Building a SciFi/Fantasy Library discussion

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discussions > Low/high fantasy - are they the same genre?

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message 1: by S.A. (new)

S.A. (suerule) | 41 comments For me, low fantasy/fantasy realism sits uncomfortably in the "Fantasy" section. As someone who likes realistic fantasy, my interest is rarely held by high fantasy. Likewise, it seems unlikely that anyone who really likes high fantasy will like realistic fantasy; whereas people who read other types of fiction may find it more approachable.

What do others think?


message 2: by Werner (new)

Werner For whatever it's worth, I like both types of fantasy (and all the other types as well :-)). But then, I'm not a genre purist; I tend to read speculative fiction more than descriptive, but really I can enjoy any kind of fiction that has an absorbing story, engaging characters, and a meaningful message, and delivers these with an effective literary style.


message 3: by Bill (new)

Bill (kernos) | 117 comments How do you differentiate between low and high in this context. These are not term I use.

Bill


message 4: by S.A. (new)

S.A. (suerule) | 41 comments Kernos wrote: "How do you differentiate between low and high in this context. These are not term I use.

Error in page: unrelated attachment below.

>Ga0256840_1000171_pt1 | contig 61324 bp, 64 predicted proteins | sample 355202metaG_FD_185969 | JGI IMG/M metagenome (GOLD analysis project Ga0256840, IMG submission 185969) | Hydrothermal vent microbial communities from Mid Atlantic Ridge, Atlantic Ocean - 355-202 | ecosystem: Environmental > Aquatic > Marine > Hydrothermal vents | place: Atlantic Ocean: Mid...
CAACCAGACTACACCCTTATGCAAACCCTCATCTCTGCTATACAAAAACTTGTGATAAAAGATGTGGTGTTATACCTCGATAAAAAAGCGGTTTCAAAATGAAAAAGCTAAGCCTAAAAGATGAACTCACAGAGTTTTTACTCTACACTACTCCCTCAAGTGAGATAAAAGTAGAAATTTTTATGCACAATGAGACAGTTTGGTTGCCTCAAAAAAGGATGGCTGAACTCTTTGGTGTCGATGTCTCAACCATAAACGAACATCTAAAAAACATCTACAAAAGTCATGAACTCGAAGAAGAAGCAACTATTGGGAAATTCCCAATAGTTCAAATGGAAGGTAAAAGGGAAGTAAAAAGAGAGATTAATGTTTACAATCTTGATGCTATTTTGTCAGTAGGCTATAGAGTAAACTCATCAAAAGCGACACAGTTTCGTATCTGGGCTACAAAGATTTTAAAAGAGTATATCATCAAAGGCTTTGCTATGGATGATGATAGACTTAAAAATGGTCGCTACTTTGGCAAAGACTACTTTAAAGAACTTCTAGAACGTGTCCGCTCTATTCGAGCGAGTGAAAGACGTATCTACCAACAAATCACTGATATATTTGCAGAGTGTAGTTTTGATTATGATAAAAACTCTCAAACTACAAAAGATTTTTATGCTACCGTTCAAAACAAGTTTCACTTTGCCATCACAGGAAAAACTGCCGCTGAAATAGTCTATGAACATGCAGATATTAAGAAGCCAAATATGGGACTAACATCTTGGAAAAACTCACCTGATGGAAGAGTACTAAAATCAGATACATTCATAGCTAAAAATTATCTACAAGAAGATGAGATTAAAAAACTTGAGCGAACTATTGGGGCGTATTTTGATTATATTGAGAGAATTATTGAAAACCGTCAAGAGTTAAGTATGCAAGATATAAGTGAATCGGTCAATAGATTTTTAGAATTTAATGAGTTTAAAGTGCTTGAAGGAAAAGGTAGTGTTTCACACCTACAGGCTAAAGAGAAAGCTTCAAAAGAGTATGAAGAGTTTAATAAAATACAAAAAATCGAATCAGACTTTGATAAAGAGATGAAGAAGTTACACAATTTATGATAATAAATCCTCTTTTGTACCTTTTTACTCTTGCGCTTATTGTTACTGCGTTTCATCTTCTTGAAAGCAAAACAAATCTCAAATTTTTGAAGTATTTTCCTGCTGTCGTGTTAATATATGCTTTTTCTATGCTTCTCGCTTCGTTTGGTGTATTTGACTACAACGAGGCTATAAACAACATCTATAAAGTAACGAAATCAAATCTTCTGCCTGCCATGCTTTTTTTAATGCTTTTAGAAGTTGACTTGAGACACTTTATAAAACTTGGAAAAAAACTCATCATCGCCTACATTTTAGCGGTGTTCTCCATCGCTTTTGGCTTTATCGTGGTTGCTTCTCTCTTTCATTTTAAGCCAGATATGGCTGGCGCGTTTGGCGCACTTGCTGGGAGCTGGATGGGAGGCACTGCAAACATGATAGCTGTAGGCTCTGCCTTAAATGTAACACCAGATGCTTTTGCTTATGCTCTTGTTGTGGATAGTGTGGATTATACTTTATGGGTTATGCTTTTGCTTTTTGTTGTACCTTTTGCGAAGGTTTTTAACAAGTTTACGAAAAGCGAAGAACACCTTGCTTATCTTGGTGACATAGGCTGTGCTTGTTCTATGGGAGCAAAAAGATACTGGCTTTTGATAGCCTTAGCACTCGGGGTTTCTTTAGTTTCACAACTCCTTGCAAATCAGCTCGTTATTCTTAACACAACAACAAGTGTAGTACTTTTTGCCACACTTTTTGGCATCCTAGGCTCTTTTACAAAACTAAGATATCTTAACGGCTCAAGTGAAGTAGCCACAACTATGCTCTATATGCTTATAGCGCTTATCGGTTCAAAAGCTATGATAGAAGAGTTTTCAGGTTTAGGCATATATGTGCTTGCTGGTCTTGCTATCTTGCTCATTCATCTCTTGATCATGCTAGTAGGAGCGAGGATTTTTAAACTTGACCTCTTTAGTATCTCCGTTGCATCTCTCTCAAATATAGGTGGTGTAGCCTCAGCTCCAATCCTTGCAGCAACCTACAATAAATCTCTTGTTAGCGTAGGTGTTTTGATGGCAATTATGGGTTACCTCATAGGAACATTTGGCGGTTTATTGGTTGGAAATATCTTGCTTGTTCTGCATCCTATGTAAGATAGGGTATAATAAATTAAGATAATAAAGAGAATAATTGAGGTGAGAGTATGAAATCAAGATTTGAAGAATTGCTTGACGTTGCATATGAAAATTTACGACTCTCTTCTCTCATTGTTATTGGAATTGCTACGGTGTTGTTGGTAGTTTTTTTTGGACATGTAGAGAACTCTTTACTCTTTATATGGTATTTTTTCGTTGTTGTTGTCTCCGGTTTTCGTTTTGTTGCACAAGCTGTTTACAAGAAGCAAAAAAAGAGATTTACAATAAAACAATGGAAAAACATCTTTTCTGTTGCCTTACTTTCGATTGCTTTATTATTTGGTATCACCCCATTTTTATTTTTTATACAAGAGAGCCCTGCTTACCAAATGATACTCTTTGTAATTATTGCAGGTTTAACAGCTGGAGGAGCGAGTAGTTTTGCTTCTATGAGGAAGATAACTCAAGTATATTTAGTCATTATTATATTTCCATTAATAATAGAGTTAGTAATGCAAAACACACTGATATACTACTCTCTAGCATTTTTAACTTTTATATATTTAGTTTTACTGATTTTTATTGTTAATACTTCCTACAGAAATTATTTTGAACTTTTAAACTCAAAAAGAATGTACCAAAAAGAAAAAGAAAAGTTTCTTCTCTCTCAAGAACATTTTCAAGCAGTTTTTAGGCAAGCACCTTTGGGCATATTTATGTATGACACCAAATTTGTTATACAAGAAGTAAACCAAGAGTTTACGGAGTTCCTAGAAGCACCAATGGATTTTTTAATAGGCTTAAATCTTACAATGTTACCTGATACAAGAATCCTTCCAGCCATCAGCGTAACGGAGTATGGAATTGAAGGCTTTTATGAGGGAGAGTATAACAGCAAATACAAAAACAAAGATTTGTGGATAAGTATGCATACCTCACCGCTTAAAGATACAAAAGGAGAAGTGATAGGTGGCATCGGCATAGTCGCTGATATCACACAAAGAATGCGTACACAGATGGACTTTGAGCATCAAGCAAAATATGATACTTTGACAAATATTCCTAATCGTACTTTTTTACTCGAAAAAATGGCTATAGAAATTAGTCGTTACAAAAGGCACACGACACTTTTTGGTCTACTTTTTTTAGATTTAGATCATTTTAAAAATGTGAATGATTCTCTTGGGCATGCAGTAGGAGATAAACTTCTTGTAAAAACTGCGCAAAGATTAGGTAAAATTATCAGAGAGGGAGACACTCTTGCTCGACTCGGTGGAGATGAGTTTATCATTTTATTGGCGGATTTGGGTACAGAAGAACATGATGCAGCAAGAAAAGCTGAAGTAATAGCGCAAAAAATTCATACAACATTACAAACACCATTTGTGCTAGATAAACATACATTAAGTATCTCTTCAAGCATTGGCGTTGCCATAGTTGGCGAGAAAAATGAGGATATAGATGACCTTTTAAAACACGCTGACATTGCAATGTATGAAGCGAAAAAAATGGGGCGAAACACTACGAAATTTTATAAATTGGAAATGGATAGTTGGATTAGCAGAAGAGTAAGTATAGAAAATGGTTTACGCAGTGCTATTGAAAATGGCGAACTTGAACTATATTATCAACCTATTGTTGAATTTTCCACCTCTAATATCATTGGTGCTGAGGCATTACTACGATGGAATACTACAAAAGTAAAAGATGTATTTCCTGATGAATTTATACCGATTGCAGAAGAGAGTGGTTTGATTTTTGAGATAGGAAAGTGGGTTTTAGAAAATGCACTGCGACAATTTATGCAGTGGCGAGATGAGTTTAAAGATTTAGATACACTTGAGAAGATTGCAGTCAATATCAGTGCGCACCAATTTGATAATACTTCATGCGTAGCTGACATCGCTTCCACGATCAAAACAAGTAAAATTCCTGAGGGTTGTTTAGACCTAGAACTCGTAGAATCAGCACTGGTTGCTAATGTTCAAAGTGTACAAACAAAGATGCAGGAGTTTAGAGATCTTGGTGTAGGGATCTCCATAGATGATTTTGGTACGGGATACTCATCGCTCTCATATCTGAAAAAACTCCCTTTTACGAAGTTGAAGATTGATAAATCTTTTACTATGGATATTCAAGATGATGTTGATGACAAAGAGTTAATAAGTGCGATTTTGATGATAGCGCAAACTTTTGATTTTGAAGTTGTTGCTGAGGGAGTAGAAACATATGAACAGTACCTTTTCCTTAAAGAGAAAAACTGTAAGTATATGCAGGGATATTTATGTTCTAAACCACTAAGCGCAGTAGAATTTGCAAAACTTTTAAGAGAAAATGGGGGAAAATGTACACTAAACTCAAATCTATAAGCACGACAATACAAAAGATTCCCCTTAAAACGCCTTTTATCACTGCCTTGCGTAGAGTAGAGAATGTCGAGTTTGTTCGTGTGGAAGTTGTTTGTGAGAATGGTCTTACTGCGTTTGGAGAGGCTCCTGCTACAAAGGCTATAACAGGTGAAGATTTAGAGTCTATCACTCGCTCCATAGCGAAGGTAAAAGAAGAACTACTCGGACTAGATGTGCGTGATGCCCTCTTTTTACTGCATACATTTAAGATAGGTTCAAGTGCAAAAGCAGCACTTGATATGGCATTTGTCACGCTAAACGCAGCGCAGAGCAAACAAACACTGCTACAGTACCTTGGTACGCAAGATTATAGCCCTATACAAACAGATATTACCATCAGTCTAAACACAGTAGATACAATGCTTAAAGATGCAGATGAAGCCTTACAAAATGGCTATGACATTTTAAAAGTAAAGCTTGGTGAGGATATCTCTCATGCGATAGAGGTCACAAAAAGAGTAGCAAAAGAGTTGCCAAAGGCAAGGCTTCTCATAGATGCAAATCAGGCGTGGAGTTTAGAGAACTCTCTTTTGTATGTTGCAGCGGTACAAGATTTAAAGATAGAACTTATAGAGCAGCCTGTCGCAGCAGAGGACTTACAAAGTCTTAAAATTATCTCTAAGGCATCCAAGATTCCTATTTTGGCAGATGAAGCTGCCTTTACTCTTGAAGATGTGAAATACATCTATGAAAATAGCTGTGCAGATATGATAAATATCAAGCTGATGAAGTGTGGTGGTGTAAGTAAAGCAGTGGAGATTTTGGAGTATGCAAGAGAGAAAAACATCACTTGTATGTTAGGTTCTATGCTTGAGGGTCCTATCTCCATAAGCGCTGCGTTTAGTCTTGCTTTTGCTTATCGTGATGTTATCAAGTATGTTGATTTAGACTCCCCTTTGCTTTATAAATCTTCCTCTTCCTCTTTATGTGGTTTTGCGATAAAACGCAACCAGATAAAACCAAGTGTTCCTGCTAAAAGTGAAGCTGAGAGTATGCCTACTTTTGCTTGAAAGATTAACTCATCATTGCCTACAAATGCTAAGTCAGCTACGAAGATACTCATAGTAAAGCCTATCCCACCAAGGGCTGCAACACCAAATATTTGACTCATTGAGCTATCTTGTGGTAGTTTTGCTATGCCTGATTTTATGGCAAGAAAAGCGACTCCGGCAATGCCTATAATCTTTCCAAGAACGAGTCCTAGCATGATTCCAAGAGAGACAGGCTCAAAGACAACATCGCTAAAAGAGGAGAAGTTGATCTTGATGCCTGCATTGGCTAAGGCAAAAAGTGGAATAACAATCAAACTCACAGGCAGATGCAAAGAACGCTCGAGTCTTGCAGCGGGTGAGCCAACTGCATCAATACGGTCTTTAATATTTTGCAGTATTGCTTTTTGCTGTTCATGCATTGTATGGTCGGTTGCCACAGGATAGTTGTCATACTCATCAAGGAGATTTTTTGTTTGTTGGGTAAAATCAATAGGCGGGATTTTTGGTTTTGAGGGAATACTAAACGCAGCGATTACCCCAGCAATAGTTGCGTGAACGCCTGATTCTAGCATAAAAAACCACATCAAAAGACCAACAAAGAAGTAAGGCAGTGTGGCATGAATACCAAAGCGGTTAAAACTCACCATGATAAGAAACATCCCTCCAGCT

Bill"


Well, that's a good question. My idea is that high fantasy deals with an epic sweep of history, extraordinary heroism or superhuman feats. Low fantasy burrows down into human/animal nature and studies the individual.

I'm sure that's too simplistic. I tend to be with Werner - absorbing story, engaging characters, a good style and a meaningful message. And preferably not the same story I've read a dozen times before.


message 5: by Dave (new)

Dave (davevicks) | 8 comments What is New Age Fantasy?


message 6: by mlady_rebecca (new)

mlady_rebecca S.A. wrote: My idea is that high fantasy deals with an epic sweep of history, extraordinary heroism or superhuman feats. Low fantasy burrows down into human/animal nature and studies the individual.

Do you have a good example of a low fantasy novel? Most of the pure fantasy books I'm thinking of fall on the high fantasy side of things.

Is this division in any way linked to the plot-centric vs character-centric points of view?

Can you have a book that is both high fantasy and studies the individual? Silly question, I'm sure you can. Genres are completely muddied these days.


message 7: by Werner (new)

Werner In another recent discussion, here on Goodreads somewhere, I recall someone defining "high" and "low" fantasy in terms of the amount of magical content they each have --a lot of it, playing a central role in the plot, in the former case, and less or more muted magic, taking more of a back seat in the plot, in the latter. For me, that's as good a definition as any!

Tolkien, Terry Brooks, Raymond Feist, and Stephen Lawhead all come to mind as writers of high fantasy who pay a good deal of attention to delineating individual characters. But with the type of epic fantasy associated with these writers (which is what some people mean by high fantasy), the role of individuals is caught up as part of a bigger picture of world-shaping destiny; whereas in other types of fantasy that have less of a grand scale, it isn't.


message 8: by S.A. (new)